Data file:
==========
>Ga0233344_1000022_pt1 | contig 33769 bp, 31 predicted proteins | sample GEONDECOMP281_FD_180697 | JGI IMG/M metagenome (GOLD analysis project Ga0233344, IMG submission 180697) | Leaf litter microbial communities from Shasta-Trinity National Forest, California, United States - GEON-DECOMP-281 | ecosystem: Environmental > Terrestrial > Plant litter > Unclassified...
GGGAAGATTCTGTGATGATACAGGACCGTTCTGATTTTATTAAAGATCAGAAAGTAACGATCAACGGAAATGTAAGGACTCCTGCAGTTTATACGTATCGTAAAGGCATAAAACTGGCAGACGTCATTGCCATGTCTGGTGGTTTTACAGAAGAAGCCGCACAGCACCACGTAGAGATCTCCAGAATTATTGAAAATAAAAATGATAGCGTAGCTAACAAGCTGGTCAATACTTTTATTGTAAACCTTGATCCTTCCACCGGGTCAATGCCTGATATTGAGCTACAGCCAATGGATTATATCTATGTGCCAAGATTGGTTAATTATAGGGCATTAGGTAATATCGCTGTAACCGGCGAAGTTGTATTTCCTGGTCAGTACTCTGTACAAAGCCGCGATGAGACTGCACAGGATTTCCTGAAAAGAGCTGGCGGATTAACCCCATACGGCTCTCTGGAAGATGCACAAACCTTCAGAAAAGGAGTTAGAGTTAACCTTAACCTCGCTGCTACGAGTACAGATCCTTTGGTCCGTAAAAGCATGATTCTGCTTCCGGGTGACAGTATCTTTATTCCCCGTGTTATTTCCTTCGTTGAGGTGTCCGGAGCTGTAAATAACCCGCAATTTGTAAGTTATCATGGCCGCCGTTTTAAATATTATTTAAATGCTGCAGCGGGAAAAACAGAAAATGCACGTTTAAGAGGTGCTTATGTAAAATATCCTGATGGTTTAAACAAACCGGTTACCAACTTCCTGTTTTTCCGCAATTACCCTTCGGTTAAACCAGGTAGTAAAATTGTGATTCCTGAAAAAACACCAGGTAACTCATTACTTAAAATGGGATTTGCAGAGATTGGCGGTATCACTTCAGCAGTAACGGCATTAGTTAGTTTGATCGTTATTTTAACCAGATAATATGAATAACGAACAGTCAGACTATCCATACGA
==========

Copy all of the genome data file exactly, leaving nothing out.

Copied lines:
>Ga0233344_1000022_pt1 | contig 33769 bp, 31 predicted proteins | sample GEONDECOMP281_FD_180697 | JGI IMG/M metagenome (GOLD analysis project Ga0233344, IMG submission 180697) | Leaf litter microbial communities from Shasta-Trinity National Forest, California, United States - GEON-DECOMP-281 | ecosystem: Environmental > Terrestrial > Plant litter > Unclassified...
GGGAAGATTCTGTGATGATACAGGACCGTTCTGATTTTATTAAAGATCAGAAAGTAACGATCAACGGAAATGTAAGGACTCCTGCAGTTTATACGTATCGTAAAGGCATAAAACTGGCAGACGTCATTGCCATGTCTGGTGGTTTTACAGAAGAAGCCGCACAGCACCACGTAGAGATCTCCAGAATTATTGAAAATAAAAATGATAGCGTAGCTAACAAGCTGGTCAATACTTTTATTGTAAACCTTGATCCTTCCACCGGGTCAATGCCTGATATTGAGCTACAGCCAATGGATTATATCTATGTGCCAAGATTGGTTAATTATAGGGCATTAGGTAATATCGCTGTAACCGGCGAAGTTGTATTTCCTGGTCAGTACTCTGTACAAAGCCGCGATGAGACTGCACAGGATTTCCTGAAAAGAGCTGGCGGATTAACCCCATACGGCTCTCTGGAAGATGCACAAACCTTCAGAAAAGGAGTTAGAGTTAACCTTAACCTCGCTGCTACGAGTACAGATCCTTTGGTCCGTAAAAGCATGATTCTGCTTCCGGGTGACAGTATCTTTATTCCCCGTGTTATTTCCTTCGTTGAGGTGTCCGGAGCTGTAAATAACCCGCAATTTGTAAGTTATCATGGCCGCCGTTTTAAATATTATTTAAATGCTGCAGCGGGAAAAACAGAAAATGCACGTTTAAGAGGTGCTTATGTAAAATATCCTGATGGTTTAAACAAACCGGTTACCAACTTCCTGTTTTTCCGCAATTACCCTTCGGTTAAACCAGGTAGTAAAATTGTGATTCCTGAAAAAACACCAGGTAACTCATTACTTAAAATGGGATTTGCAGAGATTGGCGGTATCACTTCAGCAGTAACGGCATTAGTTAGTTTGATCGTTATTTTAACCAGATAATATGAATAACGAACAGTCAGACTATCCATACGA